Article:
IDC Finds Inside Sales Delivers Efficiency and Customer Intimacy Needed in Challenging Markets

FRAMINGHAM, MA – May 13, 2008 – As the role of selling has become more complicated, inside sales has shifted from a simple overlay designed to assist outside sales to a force in its own right. Inside sales is now on equal footing with outside sales and playing a pivotal role in maintaining current customers and driving new revenue. According to a new study from IDC's Sales Advisory Practice, inside sales reps are generating both higher sales efficiencies for vendors as well as increased customer intimacy.

"Since the 1980s, when BMC first sold IBM mainframe software exclusively over the phone to sophisticated and demanding customers, inside sales has been a strategy considered by many and properly adopted by few. Some companies continue to shun the strategy, believing that it won't work for their business," said Lee Levitt, program director, IDC Sales Advisory Practice.

The IDC study shows that the efficiencies offered by inside sales are compelling. For example, an inside sales rep can conduct four to eight professional interactions to an outside rep’s single interaction, delivering significantly higher customer satisfaction and sales productivity. Moreover, most mid-market buyers are not interested in seeing a sales rep in person more than once or twice anyway, leaving inside sales in the ideal position to manage the relationship or opportunity in a highly efficient manner, in a way that many buyers actually prefer.

Inside sales has also become highly consultative in its approach, reaching fragmented markets and bringing new views on both accountability and capability. As inside sales has evolved, it has taken on the characteristics of other successful sales organizations. Many best practice organizations have torn down the boundaries of salary versus leveraged compensation between inside and outside sales, although the issue of accountability — which person is actually driving the business — remains a point of contention in some organizations. Management’s tracking of the pipeline, this study finds, is the answer.

“Best practice leaders focus more on making sure that teaming is optimized, emphasizing communication, and striving to drive revenue rather than focusing on cost management. They also see the efficiency and effectiveness inside sales can and does have," added Levitt. "Inside sales plays a leading role at best practice companies in closing new business and extending the reach of a company deeper and more broadly within existing accounts and territories. Improved customer intimacy and increased sophistication in territory management are perhaps the largest areas of continued evolution among inside sales teams."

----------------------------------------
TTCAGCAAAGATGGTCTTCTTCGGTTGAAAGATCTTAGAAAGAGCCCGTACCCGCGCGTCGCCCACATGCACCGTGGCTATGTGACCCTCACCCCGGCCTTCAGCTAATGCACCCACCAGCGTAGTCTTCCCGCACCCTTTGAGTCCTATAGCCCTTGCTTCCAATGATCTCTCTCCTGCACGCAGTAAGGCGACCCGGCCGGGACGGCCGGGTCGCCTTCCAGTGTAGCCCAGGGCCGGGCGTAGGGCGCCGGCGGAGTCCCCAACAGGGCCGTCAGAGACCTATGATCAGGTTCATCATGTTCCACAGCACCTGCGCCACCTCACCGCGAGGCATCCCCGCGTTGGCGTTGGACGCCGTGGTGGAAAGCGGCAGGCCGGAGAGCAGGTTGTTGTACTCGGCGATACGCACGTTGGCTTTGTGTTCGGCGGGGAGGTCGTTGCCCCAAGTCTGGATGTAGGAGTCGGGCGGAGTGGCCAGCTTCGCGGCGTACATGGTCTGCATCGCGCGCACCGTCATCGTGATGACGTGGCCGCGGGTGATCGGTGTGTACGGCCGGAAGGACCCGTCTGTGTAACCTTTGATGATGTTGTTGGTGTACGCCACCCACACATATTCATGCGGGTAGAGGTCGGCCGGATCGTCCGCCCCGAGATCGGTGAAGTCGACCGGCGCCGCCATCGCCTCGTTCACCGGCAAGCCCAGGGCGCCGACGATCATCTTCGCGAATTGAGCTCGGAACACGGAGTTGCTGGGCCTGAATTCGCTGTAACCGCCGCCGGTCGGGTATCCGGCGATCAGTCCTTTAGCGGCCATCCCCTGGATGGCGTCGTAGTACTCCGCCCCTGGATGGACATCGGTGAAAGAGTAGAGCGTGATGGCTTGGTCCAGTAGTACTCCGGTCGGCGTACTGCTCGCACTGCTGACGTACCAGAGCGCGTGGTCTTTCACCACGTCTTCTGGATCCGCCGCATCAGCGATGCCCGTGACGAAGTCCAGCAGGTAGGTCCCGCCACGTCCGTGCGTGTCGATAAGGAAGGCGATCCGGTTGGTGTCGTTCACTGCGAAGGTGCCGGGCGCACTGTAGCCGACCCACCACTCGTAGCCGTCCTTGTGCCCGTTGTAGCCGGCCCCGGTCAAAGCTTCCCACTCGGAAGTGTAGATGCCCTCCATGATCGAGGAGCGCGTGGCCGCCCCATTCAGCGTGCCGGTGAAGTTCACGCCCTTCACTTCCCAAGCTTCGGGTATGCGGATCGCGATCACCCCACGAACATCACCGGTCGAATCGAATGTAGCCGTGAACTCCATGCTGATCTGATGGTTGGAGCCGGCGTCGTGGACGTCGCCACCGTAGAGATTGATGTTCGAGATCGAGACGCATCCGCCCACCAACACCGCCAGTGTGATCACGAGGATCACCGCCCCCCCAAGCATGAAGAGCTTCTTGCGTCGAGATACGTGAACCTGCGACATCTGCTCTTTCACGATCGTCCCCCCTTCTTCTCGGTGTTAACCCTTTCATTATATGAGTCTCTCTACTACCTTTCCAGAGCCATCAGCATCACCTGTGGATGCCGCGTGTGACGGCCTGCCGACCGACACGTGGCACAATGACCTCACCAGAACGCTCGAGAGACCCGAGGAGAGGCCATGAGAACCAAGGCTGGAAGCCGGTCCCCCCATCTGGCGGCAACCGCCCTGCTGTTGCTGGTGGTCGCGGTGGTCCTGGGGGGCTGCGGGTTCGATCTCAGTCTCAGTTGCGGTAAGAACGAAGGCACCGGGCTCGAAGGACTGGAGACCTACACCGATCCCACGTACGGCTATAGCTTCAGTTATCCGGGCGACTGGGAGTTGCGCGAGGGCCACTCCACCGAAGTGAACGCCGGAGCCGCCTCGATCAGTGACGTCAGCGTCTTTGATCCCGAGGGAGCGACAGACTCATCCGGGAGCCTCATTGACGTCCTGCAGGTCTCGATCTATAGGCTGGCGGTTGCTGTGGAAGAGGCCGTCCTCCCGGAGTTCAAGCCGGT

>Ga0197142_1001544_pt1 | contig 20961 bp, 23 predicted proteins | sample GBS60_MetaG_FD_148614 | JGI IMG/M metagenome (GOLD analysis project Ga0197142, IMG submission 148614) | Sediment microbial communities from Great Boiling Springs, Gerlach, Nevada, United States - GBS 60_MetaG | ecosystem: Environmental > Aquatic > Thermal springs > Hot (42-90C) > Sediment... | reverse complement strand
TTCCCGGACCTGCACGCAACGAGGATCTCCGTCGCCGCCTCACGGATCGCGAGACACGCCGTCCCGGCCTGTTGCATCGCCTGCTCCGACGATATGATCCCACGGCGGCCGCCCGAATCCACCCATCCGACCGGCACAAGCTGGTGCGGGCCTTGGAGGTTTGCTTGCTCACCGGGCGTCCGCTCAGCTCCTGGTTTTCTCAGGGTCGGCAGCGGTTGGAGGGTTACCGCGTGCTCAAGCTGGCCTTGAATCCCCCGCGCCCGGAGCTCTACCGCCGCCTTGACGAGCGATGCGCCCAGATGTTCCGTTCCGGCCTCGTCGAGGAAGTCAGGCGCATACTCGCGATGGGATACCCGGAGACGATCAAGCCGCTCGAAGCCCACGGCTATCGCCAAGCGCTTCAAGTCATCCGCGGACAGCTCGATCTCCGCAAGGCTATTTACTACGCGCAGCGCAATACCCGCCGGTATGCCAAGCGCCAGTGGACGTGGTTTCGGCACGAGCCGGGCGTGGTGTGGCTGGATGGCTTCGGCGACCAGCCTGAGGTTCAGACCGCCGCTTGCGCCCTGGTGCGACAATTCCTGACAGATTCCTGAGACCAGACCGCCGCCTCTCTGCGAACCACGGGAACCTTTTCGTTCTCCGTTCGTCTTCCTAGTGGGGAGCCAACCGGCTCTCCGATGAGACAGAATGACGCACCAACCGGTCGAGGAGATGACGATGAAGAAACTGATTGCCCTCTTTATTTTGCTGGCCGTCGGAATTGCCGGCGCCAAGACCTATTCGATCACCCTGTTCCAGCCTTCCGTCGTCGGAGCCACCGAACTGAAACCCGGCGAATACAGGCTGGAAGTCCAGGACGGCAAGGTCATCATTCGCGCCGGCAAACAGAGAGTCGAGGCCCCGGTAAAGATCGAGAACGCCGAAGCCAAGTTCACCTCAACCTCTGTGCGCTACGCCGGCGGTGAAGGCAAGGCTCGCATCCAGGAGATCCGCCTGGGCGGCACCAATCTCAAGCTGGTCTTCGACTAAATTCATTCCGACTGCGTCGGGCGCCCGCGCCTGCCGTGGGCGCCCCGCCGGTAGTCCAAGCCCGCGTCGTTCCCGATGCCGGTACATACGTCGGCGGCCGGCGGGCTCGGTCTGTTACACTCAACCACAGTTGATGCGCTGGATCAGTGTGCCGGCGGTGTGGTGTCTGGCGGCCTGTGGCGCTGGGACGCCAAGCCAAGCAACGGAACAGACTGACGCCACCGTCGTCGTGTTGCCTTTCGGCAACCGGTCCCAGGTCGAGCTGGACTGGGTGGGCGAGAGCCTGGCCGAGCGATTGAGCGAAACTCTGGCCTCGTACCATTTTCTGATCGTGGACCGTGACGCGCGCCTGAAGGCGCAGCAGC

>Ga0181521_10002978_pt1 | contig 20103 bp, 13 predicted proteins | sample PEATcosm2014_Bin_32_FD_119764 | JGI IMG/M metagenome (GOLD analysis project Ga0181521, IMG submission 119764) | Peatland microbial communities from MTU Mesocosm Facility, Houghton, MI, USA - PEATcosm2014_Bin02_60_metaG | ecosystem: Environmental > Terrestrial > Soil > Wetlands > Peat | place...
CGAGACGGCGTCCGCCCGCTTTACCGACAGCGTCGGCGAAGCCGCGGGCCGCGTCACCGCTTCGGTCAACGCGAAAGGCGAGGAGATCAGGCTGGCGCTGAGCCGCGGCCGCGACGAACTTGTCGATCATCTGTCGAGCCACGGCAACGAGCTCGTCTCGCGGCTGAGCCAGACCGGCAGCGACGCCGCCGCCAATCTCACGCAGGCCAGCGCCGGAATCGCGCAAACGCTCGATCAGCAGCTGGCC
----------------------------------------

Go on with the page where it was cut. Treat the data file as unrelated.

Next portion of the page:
Although the role of inside sales is expected to continue its evolution, the study uncovered an interesting point regarding the inside sales employee’s classification and its particular lack of evolution. The study reveals that although an inside salesperson may play a role similar to that of an outside salesperson, the inside salesperson is required to be classified as a non-exempt employee by the U.S. Fair Labor Standards Act (FLSA). While this classification may have made sense when the typical inside salesperson worked in a call-center environment, it is outdated and limiting.

The IDC study, Best Practices in Sales Performance Improvement: The Changing Nature of Inside Sales (Doc #210353), provides a detailed examination of the best practices employed by technology companies to build and manage inside sales organizations. The study identifies a series of best practices and critical success factors that help to ensure the productivity and efficiency of inside sales strategies.

About IDC

IDC is the premier global provider of market intelligence, advisory services, and events for the information technology, telecommunications, and consumer technology markets. IDC helps business executives, IT professionals, and the investment community make fact-based decisions on business strategy and technology purchases. More than 1,000 IDC analysts in over 110 countries provide global, regional, and local expertise on technology and industry opportunities and trends. For more than 44 years, IDC has provided strategic insights to help our clients achieve their key business objectives. IDC is a subsidiary of IDG, the world's leading technology media, research, and events company. You can learn more about IDC by visiting www.idc.com or www.science-of-selling.com.

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